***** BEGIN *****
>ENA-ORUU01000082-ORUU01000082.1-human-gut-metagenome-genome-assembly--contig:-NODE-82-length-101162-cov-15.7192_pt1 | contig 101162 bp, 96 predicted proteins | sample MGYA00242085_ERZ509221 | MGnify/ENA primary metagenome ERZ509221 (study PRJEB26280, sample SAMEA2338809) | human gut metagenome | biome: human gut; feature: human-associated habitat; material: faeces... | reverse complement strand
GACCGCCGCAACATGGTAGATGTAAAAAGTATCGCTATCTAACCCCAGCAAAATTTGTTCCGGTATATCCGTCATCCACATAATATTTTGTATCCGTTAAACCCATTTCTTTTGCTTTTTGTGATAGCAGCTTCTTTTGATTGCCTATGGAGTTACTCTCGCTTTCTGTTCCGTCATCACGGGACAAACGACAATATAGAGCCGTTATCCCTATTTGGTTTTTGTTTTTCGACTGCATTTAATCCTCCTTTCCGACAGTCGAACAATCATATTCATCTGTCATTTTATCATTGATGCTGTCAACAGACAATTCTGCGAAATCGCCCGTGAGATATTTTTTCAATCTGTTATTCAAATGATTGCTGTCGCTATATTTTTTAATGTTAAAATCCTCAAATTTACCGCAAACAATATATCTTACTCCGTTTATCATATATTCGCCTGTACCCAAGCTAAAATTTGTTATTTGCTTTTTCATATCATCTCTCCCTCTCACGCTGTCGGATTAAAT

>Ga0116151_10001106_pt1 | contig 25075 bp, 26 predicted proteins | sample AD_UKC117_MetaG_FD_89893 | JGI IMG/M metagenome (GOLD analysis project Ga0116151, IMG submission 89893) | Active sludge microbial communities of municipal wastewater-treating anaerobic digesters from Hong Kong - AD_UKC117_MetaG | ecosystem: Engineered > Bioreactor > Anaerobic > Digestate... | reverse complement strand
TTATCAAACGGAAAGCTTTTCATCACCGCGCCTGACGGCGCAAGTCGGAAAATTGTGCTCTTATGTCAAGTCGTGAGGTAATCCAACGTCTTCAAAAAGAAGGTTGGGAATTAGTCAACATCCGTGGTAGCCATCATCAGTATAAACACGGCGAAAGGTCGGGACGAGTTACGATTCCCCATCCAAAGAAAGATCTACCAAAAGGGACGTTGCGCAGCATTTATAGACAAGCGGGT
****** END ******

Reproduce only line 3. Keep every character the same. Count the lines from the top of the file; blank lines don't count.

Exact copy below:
>Ga0116151_10001106_pt1 | contig 25075 bp, 26 predicted proteins | sample AD_UKC117_MetaG_FD_89893 | JGI IMG/M metagenome (GOLD analysis project Ga0116151, IMG submission 89893) | Active sludge microbial communities of municipal wastewater-treating anaerobic digesters from Hong Kong - AD_UKC117_MetaG | ecosystem: Engineered > Bioreactor > Anaerobic > Digestate... | reverse complement strand